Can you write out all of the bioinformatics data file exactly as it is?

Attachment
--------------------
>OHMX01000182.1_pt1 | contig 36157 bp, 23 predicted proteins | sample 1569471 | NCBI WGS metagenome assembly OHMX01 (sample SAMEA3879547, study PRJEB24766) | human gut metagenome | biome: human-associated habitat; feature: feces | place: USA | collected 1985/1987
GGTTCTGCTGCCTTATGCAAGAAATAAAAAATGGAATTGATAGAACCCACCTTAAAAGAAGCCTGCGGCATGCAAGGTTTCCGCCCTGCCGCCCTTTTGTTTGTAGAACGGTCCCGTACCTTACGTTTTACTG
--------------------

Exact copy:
>OHMX01000182.1_pt1 | contig 36157 bp, 23 predicted proteins | sample 1569471 | NCBI WGS metagenome assembly OHMX01 (sample SAMEA3879547, study PRJEB24766) | human gut metagenome | biome: human-associated habitat; feature: feces | place: USA | collected 1985/1987
GGTTCTGCTGCCTTATGCAAGAAATAAAAAATGGAATTGATAGAACCCACCTTAAAAGAAGCCTGCGGCATGCAAGGTTTCCGCCCTGCCGCCCTTTTGTTTGTAGAACGGTCCCGTACCTTACGTTTTACTG